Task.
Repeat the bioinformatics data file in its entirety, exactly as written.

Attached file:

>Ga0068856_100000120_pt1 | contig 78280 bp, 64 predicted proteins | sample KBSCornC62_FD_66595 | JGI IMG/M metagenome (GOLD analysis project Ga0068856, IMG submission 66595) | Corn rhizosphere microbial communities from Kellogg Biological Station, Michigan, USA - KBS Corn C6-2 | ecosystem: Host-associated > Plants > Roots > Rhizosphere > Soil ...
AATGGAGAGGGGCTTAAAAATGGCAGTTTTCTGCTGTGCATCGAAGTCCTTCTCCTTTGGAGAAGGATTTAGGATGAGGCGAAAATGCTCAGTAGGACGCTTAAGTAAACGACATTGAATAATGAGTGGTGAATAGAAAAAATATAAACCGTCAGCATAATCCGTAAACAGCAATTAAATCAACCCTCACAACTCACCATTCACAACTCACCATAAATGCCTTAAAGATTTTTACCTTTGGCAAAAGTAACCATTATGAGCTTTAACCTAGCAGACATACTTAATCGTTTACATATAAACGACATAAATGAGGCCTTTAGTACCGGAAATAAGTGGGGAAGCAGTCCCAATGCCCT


>Ga0068856_100000120_pt1 | contig 78280 bp, 64 predicted proteins | sample KBSCornC62_FD_66595 | JGI IMG/M metagenome (GOLD analysis project Ga0068856, IMG submission 66595) | Corn rhizosphere microbial communities from Kellogg Biological Station, Michigan, USA - KBS Corn C6-2 | ecosystem: Host-associated > Plants > Roots > Rhizosphere > Soil ...
AATGGAGAGGGGCTTAAAAATGGCAGTTTTCTGCTGTGCATCGAAGTCCTTCTCCTTTGGAGAAGGATTTAGGATGAGGCGAAAATGCTCAGTAGGACGCTTAAGTAAACGACATTGAATAATGAGTGGTGAATAGAAAAAATATAAACCGTCAGCATAATCCGTAAACAGCAATTAAATCAACCCTCACAACTCACCATTCACAACTCACCATAAATGCCTTAAAGATTTTTACCTTTGGCAAAAGTAACCATTATGAGCTTTAACCTAGCAGACATACTTAATCGTTTACATATAAACGACATAAATGAGGCCTTTAGTACCGGAAATAAGTGGGGAAGCAGTCCCAATGCCCT